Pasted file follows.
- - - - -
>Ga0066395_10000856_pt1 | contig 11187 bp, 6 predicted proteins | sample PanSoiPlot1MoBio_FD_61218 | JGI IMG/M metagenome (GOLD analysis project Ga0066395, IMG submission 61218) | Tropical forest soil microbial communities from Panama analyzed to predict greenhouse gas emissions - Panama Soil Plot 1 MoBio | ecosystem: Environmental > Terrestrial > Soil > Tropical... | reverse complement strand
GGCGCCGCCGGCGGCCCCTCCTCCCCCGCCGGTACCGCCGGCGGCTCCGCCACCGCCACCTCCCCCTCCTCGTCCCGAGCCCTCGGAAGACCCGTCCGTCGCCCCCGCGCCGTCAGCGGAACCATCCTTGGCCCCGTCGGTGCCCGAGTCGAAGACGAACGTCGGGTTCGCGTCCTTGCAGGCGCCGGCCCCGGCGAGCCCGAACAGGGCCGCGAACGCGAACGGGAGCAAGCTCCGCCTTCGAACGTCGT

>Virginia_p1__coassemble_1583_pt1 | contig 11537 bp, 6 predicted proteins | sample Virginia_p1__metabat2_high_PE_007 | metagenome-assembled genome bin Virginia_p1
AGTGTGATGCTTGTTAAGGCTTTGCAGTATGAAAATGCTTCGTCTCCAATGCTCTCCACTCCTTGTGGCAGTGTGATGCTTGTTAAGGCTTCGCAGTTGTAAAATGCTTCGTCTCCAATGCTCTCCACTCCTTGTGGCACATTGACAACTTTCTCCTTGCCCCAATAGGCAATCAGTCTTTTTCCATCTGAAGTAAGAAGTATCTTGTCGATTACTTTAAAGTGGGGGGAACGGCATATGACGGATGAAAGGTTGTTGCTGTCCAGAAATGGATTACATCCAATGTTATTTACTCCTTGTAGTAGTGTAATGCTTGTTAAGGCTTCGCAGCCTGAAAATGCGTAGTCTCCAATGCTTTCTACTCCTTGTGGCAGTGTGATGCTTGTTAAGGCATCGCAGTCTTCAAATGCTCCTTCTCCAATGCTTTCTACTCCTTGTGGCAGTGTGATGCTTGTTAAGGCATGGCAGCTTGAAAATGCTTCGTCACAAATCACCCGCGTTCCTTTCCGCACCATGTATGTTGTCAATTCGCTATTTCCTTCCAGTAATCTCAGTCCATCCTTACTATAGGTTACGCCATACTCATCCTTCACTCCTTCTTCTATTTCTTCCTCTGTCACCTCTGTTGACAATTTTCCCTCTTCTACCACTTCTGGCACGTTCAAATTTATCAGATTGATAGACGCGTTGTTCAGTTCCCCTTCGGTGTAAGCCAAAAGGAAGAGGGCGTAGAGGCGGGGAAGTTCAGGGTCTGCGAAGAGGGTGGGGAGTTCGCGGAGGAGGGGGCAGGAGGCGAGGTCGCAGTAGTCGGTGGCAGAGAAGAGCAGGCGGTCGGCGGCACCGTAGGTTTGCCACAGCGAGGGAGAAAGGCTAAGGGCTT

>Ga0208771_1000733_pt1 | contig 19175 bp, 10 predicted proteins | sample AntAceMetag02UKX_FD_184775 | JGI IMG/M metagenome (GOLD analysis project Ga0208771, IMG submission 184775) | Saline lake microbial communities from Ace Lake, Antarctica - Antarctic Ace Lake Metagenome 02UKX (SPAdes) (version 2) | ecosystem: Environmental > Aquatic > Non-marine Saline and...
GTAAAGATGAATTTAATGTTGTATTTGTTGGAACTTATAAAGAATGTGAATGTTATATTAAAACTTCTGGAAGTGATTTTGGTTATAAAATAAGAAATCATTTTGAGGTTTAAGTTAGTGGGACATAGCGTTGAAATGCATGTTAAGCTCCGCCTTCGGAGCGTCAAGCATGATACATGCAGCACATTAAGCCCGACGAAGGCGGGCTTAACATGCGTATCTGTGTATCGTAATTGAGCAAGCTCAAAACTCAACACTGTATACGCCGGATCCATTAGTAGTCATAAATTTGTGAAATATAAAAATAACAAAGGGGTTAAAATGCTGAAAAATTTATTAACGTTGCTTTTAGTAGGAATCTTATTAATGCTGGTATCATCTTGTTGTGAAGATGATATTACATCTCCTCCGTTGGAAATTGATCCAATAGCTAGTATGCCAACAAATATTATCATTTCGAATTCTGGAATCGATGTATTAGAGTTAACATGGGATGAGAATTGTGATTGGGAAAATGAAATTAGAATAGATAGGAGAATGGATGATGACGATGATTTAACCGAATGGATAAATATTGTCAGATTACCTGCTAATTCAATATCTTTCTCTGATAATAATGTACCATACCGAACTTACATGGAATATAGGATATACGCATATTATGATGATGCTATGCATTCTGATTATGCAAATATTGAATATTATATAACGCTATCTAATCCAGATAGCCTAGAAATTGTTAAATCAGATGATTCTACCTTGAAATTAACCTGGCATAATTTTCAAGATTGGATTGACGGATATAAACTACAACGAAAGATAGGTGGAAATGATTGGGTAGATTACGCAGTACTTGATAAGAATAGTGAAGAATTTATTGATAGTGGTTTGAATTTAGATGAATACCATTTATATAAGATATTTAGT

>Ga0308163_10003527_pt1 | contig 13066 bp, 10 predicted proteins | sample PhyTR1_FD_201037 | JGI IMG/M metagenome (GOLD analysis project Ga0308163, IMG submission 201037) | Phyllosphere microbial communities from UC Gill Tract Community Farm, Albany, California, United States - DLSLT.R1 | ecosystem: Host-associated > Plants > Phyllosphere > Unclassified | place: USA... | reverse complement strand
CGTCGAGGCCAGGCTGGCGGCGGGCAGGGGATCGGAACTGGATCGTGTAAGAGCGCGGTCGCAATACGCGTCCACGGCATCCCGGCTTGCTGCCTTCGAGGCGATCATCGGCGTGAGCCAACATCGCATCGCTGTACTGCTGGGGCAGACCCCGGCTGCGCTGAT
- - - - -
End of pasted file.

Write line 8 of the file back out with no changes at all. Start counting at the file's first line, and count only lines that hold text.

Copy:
CGTCGAGGCCAGGCTGGCGGCGGGCAGGGGATCGGAACTGGATCGTGTAAGAGCGCGGTCGCAATACGCGTCCACGGCATCCCGGCTTGCTGCCTTCGAGGCGATCATCGGCGTGAGCCAACATCGCATCGCTGTACTGCTGGGGCAGACCCCGGCTGCGCTGAT